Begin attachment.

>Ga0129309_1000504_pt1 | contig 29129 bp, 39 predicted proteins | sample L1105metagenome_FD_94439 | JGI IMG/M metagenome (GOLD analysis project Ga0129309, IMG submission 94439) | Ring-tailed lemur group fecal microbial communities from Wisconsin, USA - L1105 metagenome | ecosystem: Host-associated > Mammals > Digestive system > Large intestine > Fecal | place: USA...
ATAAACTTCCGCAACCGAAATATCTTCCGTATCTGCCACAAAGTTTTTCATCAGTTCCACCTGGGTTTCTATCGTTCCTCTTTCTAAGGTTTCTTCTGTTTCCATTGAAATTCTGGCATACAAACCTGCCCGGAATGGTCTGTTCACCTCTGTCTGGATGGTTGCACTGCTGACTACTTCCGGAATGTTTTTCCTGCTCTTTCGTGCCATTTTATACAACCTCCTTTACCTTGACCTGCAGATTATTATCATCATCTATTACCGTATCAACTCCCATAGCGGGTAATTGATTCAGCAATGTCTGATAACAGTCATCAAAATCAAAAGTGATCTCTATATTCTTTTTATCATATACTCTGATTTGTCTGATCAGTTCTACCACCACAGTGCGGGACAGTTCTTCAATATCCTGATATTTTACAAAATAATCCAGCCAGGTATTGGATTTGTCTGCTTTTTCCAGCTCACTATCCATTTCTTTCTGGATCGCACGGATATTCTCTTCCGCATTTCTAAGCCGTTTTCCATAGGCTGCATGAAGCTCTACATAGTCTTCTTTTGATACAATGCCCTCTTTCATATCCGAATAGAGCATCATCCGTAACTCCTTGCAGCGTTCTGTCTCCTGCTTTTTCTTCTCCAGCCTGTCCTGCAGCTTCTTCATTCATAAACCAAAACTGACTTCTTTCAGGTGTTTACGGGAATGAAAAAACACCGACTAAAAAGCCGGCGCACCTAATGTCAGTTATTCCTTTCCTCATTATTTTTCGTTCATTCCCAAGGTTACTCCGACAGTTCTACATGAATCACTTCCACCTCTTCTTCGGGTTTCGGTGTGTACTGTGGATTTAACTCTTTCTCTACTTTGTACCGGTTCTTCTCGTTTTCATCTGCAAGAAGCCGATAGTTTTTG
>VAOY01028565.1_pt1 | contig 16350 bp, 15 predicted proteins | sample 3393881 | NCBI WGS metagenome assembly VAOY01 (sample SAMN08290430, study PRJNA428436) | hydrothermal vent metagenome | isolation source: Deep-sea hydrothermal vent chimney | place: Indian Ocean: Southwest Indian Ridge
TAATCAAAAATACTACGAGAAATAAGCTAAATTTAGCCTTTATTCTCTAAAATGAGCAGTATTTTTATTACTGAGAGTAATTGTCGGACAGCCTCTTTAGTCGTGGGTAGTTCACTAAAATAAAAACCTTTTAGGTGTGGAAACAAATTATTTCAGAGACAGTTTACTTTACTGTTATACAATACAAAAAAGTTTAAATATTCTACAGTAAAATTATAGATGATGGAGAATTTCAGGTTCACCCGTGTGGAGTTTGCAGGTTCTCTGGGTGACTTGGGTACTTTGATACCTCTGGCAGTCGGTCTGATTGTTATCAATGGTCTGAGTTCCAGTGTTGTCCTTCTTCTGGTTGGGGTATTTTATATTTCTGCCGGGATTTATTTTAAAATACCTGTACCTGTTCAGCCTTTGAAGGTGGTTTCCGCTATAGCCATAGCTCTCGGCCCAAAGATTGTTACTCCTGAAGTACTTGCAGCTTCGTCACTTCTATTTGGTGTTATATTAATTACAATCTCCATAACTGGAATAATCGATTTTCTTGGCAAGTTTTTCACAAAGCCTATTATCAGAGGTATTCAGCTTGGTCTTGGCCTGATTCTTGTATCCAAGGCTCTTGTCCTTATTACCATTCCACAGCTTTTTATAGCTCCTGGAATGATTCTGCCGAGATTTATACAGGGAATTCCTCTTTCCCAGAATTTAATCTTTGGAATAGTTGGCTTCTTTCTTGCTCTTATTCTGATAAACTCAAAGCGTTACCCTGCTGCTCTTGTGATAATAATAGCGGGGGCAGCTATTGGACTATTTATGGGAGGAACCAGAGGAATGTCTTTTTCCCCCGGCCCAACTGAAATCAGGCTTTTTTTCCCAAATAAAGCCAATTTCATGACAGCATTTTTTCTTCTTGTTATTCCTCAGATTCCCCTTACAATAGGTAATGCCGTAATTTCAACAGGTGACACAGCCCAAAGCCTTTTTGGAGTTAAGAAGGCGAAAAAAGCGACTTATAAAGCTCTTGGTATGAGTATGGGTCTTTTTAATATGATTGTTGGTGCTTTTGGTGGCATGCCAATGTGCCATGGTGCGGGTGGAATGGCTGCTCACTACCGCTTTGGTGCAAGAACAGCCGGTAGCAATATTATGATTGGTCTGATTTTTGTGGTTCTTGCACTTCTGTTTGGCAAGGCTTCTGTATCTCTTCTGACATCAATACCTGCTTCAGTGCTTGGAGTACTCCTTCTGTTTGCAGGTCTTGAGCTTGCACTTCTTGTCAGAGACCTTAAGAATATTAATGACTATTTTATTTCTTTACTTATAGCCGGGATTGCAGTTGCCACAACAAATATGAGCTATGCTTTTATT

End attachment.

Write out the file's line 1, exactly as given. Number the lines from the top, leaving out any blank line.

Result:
>Ga0129309_1000504_pt1 | contig 29129 bp, 39 predicted proteins | sample L1105metagenome_FD_94439 | JGI IMG/M metagenome (GOLD analysis project Ga0129309, IMG submission 94439) | Ring-tailed lemur group fecal microbial communities from Wisconsin, USA - L1105 metagenome | ecosystem: Host-associated > Mammals > Digestive system > Large intestine > Fecal | place: USA...